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Title # 7: We see and understand things not as they are but

as we are. Discuss this claim in relation to at least two ways of


knowing.
Word count: 1,483 words
Candidate name: Jessa Marie Gonzales
Candidate number: 002114-009
Session: May 2010

Candidate name: Jessa Marie Gonzales


number: 002114-009
Session: May 2010

Candidate

The primary way of knowing for humans is our sense perception.


The statement claims that our sense perception and reasoning of what we
have sensed can be biased based on things such as the individuals
cultural background and past experiences which are what makes us who
we are and different from other individuals, thus we see and understand
things as we are. However, there is a difference between the words
seeing and understanding something. To see something corresponds
more our sense perception while understanding things may rely both on
our sense perception, reasoning and emotions.How about language?
Scientific models are made to make order of how our world works.
During the 17th century, before Galileo introduced the idea of heliocentric
view, philosophers and astronomers believed that the Earth was the
centre of the universe. They produced a model of the universe with the
Earth in the middle because that was what scientists have interpreted the
world to be based on their knowledge at the time. However, Galileo had a
different perspective and the truth behind which is the centre of the
universe was different thus things were understood as we are. I think
that many of scientific models today can possibly be different from what
things actually are. They might just be mere interpretations of what
scientists perceive the world right now based on what they know and this
knowledge can be subject to a paradigm shift.
However, in natural science, there are things that everyone will see
the same way. For example, I see mercury and I know that everyone else

Candidate name: Jessa Marie Gonzales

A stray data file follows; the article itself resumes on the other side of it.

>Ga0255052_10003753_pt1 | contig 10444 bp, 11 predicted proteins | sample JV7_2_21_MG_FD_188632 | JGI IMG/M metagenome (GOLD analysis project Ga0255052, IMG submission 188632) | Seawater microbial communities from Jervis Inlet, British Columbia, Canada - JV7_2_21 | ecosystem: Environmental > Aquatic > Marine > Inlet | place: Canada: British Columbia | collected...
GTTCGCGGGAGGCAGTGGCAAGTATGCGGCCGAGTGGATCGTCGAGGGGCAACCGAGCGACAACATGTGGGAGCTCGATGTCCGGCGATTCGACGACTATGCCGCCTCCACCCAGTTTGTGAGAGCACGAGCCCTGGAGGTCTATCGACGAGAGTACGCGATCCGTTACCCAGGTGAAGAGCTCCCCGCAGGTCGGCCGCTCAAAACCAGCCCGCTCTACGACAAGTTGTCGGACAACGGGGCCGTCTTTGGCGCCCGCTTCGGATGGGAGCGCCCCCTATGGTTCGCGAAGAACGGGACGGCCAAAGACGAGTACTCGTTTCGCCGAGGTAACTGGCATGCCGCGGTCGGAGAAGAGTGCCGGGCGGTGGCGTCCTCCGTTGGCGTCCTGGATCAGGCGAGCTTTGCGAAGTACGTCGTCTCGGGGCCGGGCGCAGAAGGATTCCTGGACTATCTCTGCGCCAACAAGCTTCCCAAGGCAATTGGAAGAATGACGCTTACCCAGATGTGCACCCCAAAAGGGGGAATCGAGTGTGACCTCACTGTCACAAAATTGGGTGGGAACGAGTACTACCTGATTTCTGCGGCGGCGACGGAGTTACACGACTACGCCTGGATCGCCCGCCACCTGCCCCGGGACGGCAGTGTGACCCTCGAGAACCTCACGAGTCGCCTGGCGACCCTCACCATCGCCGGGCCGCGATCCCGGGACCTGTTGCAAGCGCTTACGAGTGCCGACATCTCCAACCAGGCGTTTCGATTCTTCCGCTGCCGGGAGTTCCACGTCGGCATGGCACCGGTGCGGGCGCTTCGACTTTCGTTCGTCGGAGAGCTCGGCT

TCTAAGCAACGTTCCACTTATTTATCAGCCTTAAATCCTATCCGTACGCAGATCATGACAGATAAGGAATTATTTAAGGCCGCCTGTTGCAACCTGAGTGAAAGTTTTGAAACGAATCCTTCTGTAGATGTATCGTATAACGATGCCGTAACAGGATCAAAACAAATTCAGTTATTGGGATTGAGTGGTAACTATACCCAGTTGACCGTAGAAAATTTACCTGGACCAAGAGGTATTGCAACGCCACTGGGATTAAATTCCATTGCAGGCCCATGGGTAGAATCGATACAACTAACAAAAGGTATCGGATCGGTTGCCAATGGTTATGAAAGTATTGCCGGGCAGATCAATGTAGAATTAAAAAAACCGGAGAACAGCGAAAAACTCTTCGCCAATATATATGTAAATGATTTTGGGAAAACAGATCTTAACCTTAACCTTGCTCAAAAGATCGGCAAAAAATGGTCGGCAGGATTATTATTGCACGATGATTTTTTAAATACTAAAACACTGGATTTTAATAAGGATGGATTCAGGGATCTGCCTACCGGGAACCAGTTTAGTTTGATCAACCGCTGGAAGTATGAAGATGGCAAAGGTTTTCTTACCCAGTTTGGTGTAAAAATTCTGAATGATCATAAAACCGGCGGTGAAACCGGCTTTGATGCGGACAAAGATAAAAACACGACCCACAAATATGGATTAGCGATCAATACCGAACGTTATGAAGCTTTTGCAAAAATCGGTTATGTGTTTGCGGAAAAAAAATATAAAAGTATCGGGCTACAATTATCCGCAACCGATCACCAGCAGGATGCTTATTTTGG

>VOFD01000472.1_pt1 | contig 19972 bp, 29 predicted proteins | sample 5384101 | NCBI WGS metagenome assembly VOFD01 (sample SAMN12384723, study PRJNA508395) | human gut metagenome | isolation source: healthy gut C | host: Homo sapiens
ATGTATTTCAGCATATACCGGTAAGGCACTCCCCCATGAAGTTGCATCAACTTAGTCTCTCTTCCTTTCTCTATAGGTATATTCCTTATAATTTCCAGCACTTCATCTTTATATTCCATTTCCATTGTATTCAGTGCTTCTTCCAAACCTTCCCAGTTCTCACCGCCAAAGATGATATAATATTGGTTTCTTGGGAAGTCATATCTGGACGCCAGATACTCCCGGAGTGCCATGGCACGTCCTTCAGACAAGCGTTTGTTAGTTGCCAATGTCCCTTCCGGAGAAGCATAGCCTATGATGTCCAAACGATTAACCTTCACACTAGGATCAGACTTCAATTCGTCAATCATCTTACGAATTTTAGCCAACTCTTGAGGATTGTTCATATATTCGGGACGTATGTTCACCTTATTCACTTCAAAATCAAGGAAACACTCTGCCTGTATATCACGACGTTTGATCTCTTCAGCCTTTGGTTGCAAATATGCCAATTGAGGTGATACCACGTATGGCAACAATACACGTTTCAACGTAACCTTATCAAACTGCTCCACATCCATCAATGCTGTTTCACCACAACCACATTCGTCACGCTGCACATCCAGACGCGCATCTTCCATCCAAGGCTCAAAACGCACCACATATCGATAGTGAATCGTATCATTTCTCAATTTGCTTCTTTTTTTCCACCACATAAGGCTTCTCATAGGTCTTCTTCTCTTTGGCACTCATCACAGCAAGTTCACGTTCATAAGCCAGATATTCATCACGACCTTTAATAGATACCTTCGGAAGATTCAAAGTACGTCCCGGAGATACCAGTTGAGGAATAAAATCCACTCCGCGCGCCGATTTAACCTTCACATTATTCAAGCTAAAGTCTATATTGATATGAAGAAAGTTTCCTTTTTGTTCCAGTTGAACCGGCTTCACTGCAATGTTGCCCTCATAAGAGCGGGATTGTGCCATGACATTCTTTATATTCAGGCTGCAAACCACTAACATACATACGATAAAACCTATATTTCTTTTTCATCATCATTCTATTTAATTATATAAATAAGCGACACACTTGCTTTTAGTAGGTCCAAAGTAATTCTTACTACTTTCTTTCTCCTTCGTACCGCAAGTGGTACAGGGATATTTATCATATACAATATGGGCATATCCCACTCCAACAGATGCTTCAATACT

number: 002114-009
Session: May 2010

Candidate

will see it as mercury too, thus we are seeing the mercury as they are.
On the other hand, if we go more in depth on what seeing means, other
ways of knowing will come into the picture. For example, theres a school
in the Philippines1 that had a mercury leak and it has affected students in
2007. One of the students up until now received some brain damage and
has seizures due to the mercury poisoning and the parents of the child are
devastated. If we then look at my perspective, I will see the mercury as
something that is used inside thermometers and are useful to us while the
parents of the affected child might see the mercury as something that is
very dangerous, highly toxic and something that has ruined the life of
their child forever due to their past experience. ( good point)
Art is subject to many interpretations. In terms of paintings,
different people will have different responses to what painting is
considered to be beautiful. Art can be very objective and when
interpreting art, it is hard to be objective and we usually have an
emotional response to the work of art. Also, what if the work of art is
abstract or works such as Picassos? Do we all see it as the same thing? I
think not. Abstract paintings are hard to interpret and see what the
painter is really trying to paint, thus in this case, it is hard to see things as
they are but we have to see it as we are. This doesnt only apply to
abstract paintings. For example is the Spolarium by Juan Luna, a Filipino
artist during the reign of Spaniards in the Philippines. To someone that
doesnt know the history of the Philippines, the painting will only be seen
1

Roque, Anselmo. "Mercury poisoning fear closes school." Inquirer [Metro Manila] 14 Feb.
2007. Www.inquirer.net. Web. Feb. 2009.
<http://newsinfo.inquirer.net/inquirerheadlines/regions/view/2007021449387/Mercury_poisoning_fear_closes_school>.

Candidate name: Jessa Marie Gonzales


number: 002114-009
Session: May 2010

Candidate

as what it shows, dead gladiators being dragged on the floor with some
spectators on the background. However, as for me and other Filipinos who
knows what the painting really symbolizes, will see the painting in a
different way because of our cultural background. The painting actually
depicts how the Spaniards have killed Filipino revolutionaries. This
supports the claim being discussed as cultural background can affect how
we see and understand things. ( another good example, can you find and
use a picture? Make sure you cite it and have a caption on the picture)
However, artists can also look for patterns in our natural world, such
as the golden ratio in nature, without bias therefore seeing things as they
are. An example is the Vitruvian Man by Leonardo da Vinci wherein he
drew the human body in proportions for example, the length of our
outstretched arms is the same as our height. But going back to judging
and interpretation of the art, seeing and understanding works of art
depend on our past knowledge, cultural background thus, who we are.
In history, interpretation of evidence gathered can be different due
to the many historians that try to make sense of what they see.